The scaling properties of multi-unit soft sensors

Industrial processes often consist of replicated process units, such as pumps, compressors, and tanks. This is because profit margins depend on production at scale, which often requires parallel production lines. Our most recent research explores the advantages of utilizing data from multiple, similar process units when developing soft sensors. This is the first of two blog posts, where we present the highlights of this research and demonstrate its application to data-driven virtual flow metering in oil and gas.

Author Jens Nikolai Alfsen portrait image
Jens Nikolai Alfsen
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Soft sensor

A soft sensor, also known as a virtual sensor, is a system used in industrial process environments to infer the value of a hard-to-measure variable. The sensor is essentially a mathematical model that takes more readily available measurements as input. The main assumptions for the input measurements are that they contain relevant information about the hard-to-measure variable and that they are more frequently available.

The motivation for developing an on-line soft sensor is typically to monitor some key performance indicator. The process can then be optimized in real time - based on the inferred values. There are two established approaches to developing a soft sensor; model-based, in which the underlying process is modeled from first-principle physics, and data-driven which has gained significant traction in recent years. Due to the typical complexity of the process and expensive maintenance of a model-based soft sensor, a data-driven approach is proposed. The main challenge, though, is that a soft sensor is most valuable in information-poor environments, where one would expect data-driven methods to perform poorly. To achieve a good predictive performance in such environments, it is imperative to be data efficient.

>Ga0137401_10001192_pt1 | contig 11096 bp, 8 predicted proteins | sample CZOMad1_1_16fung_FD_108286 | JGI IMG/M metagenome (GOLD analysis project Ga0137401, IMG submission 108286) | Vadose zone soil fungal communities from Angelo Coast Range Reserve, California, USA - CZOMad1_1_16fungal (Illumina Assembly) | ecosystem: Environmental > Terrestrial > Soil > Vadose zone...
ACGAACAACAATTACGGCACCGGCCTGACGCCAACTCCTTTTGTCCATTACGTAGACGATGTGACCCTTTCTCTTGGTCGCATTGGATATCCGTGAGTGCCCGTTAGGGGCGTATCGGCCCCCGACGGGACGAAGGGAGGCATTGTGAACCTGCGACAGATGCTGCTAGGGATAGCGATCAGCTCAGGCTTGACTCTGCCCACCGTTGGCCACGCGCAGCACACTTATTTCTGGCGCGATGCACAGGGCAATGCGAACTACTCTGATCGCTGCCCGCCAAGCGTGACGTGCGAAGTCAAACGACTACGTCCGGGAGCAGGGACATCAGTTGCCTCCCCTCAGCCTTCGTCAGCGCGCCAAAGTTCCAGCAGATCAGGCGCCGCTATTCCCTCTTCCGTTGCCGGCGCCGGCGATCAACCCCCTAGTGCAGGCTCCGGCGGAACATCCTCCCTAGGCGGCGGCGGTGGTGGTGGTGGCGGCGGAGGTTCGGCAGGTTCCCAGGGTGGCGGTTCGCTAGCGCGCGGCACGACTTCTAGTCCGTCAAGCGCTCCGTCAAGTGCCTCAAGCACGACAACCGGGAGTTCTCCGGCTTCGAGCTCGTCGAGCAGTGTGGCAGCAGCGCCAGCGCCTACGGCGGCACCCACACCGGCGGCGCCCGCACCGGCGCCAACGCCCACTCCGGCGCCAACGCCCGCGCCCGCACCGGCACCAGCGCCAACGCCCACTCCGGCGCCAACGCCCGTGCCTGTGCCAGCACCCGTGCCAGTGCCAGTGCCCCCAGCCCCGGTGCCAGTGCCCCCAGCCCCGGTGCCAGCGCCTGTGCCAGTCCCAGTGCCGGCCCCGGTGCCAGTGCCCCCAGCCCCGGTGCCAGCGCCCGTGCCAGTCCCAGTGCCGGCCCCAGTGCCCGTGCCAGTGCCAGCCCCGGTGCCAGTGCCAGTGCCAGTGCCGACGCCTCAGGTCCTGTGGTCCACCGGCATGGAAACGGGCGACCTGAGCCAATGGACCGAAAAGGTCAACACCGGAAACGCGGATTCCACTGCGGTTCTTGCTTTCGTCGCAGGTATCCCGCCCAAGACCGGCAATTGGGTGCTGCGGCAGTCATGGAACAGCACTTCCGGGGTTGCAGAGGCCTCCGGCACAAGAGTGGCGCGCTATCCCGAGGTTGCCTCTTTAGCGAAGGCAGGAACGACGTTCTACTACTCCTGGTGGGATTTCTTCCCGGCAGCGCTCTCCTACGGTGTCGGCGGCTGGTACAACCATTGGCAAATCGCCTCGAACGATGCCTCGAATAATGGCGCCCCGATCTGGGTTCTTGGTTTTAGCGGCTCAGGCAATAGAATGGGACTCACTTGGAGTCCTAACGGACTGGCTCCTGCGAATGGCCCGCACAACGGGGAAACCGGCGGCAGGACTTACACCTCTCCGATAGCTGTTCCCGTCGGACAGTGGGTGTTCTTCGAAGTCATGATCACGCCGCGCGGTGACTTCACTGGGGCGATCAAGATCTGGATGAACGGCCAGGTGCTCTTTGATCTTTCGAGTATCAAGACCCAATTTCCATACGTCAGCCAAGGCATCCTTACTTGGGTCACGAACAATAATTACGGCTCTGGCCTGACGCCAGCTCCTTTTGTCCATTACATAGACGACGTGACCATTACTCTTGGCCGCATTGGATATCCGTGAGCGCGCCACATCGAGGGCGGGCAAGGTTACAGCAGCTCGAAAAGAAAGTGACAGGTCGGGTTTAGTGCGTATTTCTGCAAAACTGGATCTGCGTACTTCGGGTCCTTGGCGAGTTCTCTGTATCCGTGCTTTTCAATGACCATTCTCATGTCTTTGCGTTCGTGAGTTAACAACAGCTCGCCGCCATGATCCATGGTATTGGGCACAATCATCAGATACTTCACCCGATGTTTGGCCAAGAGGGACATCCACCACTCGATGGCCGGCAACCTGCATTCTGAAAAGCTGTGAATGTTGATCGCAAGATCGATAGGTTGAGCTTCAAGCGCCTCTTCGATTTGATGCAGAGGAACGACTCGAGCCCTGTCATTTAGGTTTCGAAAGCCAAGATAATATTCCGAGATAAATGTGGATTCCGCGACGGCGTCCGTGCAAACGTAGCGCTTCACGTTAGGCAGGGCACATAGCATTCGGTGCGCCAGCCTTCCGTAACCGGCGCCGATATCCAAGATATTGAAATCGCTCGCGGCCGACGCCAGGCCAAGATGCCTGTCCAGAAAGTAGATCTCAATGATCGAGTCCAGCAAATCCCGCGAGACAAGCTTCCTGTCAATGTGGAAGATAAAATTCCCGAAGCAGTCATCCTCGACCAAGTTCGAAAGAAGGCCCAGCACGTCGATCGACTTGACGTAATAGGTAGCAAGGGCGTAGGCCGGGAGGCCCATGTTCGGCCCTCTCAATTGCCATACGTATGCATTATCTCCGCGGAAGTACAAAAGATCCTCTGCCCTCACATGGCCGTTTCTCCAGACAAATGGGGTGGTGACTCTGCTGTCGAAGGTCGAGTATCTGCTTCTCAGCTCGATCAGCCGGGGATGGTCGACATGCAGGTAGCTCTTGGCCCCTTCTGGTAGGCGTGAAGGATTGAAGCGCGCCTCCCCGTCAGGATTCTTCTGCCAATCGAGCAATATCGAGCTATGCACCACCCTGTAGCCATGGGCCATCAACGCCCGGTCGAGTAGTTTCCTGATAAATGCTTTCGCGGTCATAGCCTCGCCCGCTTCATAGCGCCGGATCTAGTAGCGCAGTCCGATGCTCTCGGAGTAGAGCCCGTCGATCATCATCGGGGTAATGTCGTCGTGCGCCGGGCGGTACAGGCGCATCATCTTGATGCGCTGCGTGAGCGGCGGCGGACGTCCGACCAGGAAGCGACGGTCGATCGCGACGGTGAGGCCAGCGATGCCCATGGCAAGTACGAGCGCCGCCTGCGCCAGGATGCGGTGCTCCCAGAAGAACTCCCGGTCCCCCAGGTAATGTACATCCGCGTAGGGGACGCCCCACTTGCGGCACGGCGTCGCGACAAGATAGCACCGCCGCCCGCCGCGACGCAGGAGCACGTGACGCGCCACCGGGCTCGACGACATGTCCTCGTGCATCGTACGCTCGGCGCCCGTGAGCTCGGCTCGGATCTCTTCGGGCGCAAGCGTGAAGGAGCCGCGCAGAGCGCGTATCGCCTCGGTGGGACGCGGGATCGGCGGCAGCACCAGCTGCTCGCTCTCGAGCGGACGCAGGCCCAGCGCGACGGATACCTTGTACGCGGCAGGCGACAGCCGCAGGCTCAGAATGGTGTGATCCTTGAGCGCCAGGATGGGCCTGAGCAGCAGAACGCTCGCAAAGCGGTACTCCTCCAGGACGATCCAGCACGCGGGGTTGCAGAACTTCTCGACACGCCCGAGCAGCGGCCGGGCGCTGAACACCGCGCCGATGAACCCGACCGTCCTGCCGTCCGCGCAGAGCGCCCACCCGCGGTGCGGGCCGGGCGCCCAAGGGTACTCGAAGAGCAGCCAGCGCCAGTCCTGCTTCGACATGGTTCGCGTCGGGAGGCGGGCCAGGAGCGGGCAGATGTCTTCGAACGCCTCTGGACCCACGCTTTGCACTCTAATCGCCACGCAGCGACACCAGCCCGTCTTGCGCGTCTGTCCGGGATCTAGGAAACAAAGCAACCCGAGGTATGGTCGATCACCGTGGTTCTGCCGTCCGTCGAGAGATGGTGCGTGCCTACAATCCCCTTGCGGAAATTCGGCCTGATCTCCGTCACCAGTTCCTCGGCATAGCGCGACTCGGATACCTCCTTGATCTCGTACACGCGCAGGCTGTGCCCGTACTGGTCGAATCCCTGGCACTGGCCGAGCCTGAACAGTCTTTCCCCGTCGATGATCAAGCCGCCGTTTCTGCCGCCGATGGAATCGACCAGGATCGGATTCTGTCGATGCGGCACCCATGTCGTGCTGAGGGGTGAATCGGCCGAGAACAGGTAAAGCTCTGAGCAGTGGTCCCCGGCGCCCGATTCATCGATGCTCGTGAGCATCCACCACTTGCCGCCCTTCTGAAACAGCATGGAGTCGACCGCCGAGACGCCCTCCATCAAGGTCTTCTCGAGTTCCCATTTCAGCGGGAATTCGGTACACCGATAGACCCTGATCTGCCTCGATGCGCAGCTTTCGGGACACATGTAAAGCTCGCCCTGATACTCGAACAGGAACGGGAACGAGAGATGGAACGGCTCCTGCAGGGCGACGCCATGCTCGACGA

«The main challenge is that a soft sensor is most valuable in information-poor environments, where one would expect data-driven methods to perform poorly. To achieve a good predictive performance in such environments, it is imperative to be data efficient.»

Data-driven soft sensor

A data-driven soft sensor is a type of soft sensor that primarily relies on data to make estimates or predictions about a process or a system. Unlike model-based soft sensors, which are built upon theoretical models and understanding of the process mechanics, data-driven soft sensors utilize statistical and machine learning methods to learn from historical data.

The proposed solution is inspired by transfer learning, the technique of taking knowledge acquired by solving a source task and utilizing it to improve generalization on a target task. Applied to the soft sensor challenge, the unidirectional transfer of knowledge is generalized to be multidirectional. Multiple soft sensors, or units, are learned simultaneously and knowledge transfer is enabled through parameter sharing.

«The soft sensor performance increases with the number of units. The convergence rate matches a theoretical estimate, and can be used to indicate when a good base model is found.»

The hypothesis of increasing soft sensor performance is tested in an empirical study on the problem of Virtual Flow Metering. In the study, the average soft sensor performance is, in fact, shown to increase as expected with the number of soft sensors (M). The figure shows the empirical result against theoretical expected learning rate as a function of the number of units (M) in the dataset. Notice the diminishing returns after M ≃ 40. Also worth noticing is that for M=80, the test error is about half that of single-unit soft sensors (M=1).

In an upcoming article, we will see how this insight can be used to develop data-driven soft sensors which work using extremely little data. Read the full paper at Multi-unit soft sensing permits few-shot learning.


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